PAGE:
MANKATO, Minn. (AP) -- The first bad-news call of Mike Zimmer's career as a head coach came late at night but early in his first season with the Minnesota Vikings: Defensive tackle Linval Joseph had been shot in the leg at a downtown bar after the team's first exhibition game.
To the relief of Zimmer and the rest of the organization, that dreaded, unexpected call could have been a lot worse. Joseph was not part of any altercation, just at the wrong place at the wrong time, and suffered only a minor injury to the area around his calf.
''Oh, my God, and thank God he's OK,'' Zimmer said, recalling his reaction to the news. ''He's a terrific young man. He's a good, good kid, and we have a lot of good kids on this football team.''
Joseph rejoined the team as training camp resumed Sunday following a scheduled day off, taking part in meetings but not practice.
''Life is precious,'' linebacker Jasper Brinkley said, later adding: ''Glad to have him here, man.''
Joseph was with a group of unidentified teammates at the night club after the Vikings beat the Oakland Raiders on Friday, when a man started shooting.
''I'm sure it shook him up like it shook all of us up,'' Zimmer said. ''He's a very high-character, high-quality young man.''
Joseph was one of nine people injured. He'll probably be held out of action on the field for the next week or two, but general manager Rick Spielman said Joseph would recover fully before the start of the regular season. An examination by the team's medical staff of the wound revealed no cause for concern.
''I appreciate everyone's thoughts and concerns over the past 24 hours. I am extremely thankful that this was a minor injury for me,'' Joseph said in a statement distributed by the Vikings. ''As the team has communicated, this was an unfortunate situation where I, along with several others, was an innocent bystander to a senseless act. My thoughts are with all of the victims at this time. I am looking forward to getting back onto the field with my teammates in the near future.''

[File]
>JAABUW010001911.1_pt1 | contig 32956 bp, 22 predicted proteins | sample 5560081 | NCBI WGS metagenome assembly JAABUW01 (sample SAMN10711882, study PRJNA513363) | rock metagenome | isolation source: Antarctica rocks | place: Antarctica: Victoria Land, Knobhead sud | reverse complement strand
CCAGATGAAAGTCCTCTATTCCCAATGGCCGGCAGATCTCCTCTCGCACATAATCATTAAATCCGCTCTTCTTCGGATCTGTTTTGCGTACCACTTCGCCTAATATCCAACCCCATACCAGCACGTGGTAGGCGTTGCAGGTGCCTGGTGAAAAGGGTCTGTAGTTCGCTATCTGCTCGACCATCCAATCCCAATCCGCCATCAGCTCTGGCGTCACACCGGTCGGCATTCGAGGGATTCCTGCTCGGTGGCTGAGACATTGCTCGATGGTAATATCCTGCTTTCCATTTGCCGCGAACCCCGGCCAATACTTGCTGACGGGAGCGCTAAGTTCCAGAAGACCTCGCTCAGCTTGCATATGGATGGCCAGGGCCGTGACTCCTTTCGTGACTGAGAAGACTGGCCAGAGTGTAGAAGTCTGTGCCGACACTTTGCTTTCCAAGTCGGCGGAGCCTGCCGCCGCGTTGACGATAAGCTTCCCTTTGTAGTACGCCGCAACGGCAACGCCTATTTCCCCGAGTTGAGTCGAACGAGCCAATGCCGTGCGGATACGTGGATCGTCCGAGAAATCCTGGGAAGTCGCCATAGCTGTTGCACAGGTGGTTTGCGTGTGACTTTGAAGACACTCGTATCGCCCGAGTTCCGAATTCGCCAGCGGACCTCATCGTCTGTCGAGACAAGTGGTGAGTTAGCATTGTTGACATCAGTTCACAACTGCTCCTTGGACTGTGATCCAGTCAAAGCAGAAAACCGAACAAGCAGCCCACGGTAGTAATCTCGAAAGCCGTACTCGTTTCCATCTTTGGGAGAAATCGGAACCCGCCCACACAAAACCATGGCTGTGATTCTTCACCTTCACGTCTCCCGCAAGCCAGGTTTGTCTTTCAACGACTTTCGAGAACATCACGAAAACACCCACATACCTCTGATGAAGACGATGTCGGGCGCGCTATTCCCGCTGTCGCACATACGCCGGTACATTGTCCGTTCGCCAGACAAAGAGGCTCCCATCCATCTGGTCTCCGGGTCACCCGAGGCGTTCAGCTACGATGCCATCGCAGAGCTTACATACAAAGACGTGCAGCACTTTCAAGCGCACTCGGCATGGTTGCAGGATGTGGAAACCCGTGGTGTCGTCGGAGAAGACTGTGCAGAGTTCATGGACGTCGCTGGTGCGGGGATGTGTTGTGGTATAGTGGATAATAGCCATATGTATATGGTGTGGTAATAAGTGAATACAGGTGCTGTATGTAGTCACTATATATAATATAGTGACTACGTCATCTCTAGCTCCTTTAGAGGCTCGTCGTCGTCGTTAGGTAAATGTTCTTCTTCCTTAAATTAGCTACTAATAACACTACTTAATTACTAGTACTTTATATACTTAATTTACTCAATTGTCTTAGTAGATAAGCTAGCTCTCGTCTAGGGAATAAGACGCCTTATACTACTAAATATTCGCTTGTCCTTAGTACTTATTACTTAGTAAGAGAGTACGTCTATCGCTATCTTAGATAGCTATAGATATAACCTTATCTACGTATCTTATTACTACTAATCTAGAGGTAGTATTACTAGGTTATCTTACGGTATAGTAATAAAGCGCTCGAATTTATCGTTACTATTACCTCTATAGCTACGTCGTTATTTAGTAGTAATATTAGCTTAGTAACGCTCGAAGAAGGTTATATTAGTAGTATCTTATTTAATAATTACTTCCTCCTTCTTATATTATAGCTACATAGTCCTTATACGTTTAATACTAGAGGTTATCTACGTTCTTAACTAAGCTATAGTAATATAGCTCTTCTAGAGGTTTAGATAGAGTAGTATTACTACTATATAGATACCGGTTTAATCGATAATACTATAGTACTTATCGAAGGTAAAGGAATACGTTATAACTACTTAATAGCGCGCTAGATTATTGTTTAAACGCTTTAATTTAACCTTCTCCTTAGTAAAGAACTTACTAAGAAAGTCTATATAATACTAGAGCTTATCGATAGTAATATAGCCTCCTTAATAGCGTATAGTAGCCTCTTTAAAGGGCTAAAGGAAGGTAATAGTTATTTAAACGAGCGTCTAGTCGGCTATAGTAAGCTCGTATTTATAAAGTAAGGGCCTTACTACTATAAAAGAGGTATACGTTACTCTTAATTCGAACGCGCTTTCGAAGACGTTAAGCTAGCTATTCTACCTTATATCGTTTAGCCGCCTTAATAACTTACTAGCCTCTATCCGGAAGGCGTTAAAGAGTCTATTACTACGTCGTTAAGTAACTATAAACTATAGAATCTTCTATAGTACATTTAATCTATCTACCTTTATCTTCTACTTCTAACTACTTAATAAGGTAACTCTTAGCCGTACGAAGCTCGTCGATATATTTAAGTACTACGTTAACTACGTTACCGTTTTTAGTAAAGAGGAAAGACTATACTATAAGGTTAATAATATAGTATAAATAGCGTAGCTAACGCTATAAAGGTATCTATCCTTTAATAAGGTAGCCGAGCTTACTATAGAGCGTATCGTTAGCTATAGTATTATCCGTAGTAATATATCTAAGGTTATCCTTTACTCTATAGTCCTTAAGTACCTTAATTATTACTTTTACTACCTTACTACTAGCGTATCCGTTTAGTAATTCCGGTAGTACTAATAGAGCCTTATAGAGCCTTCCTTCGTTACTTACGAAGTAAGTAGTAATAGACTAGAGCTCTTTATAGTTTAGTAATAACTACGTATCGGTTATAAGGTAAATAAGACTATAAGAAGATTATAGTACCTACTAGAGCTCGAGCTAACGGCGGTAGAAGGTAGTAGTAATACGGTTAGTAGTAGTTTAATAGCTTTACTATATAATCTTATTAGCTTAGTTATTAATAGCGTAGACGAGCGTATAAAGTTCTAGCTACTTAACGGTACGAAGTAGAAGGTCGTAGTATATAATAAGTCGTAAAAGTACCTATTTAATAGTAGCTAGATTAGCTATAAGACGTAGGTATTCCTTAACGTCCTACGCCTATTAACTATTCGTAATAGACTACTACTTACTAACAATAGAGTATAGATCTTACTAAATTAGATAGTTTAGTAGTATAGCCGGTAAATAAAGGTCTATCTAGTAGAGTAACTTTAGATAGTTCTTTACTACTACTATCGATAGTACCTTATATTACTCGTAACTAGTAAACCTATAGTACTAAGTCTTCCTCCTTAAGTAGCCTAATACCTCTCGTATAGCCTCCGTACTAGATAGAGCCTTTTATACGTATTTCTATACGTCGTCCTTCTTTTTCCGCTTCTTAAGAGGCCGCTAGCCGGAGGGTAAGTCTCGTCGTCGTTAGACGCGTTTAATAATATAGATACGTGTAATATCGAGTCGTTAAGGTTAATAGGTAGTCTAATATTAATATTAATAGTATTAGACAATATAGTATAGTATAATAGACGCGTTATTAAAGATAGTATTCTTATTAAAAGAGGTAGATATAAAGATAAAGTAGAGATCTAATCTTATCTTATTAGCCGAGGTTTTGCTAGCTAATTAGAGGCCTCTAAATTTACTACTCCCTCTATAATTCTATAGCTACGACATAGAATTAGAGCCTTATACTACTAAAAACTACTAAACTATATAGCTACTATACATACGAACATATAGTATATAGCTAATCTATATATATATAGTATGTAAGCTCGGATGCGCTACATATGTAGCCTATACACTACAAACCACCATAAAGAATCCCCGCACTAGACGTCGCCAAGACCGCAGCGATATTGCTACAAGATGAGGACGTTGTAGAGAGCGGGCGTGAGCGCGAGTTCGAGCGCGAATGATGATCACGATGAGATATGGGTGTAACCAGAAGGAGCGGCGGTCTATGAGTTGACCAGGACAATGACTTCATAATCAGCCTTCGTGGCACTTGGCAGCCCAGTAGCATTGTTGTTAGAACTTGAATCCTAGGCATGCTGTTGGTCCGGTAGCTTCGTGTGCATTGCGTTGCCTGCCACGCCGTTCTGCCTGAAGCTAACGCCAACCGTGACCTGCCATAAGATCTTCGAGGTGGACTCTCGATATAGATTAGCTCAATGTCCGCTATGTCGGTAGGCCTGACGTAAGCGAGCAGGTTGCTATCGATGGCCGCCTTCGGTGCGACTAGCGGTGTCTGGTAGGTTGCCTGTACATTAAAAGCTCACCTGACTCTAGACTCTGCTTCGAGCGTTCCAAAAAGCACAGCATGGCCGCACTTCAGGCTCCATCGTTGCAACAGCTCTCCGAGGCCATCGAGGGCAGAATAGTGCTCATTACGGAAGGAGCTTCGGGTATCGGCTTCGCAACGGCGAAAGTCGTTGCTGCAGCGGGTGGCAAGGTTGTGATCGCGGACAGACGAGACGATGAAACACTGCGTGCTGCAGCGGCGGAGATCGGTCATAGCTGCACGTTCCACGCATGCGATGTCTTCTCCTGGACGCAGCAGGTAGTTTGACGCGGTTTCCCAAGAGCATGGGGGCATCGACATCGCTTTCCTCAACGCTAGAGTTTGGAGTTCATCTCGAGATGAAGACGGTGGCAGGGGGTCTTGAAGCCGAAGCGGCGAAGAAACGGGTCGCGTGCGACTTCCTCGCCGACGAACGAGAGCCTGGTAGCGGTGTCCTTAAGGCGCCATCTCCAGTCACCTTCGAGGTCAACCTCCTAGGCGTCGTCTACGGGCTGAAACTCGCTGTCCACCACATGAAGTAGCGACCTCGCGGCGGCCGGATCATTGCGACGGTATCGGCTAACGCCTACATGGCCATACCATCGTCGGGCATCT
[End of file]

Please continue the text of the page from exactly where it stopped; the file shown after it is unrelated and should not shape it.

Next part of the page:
Joseph was walking without crutches, Zimmer said. Signed in March to a five-year contract worth as much as $31.5 million, with $12.5 million guaranteed, Joseph is being counted on as a key run-stopping cog in Zimmer's defense.
Joseph spent his first four NFL seasons with the New York Giants, starting 46 of 48 games and averaging 55 tackles and three sacks over the last three years. In his absence, backups Fred Evans, Shamar Stephen and Chase Baker will have their repetitions increased. Stephen, a seventh-round draft pick from Connecticut, received praise from Zimmer for his progress in camp and play in the game Friday.
So while practice went on Sunday, the Vikings were still taking a collective deep breath after the weekend scare. Asked whether there was a need to reiterate a message to the players about being safe, Spielman said Zimmer has consistently done that since taking the job in January.
''We have to be aware of our surroundings. We have to make sure we understand where we're going. We've got to make sure that we understand it,'' Zimmer said. ''There's a chance that people try to make a name for themselves by doing something to somebody, a high-celebrity guy, and we just have to make sure we take care of each other and we have to know where we're at and where we want to go.''
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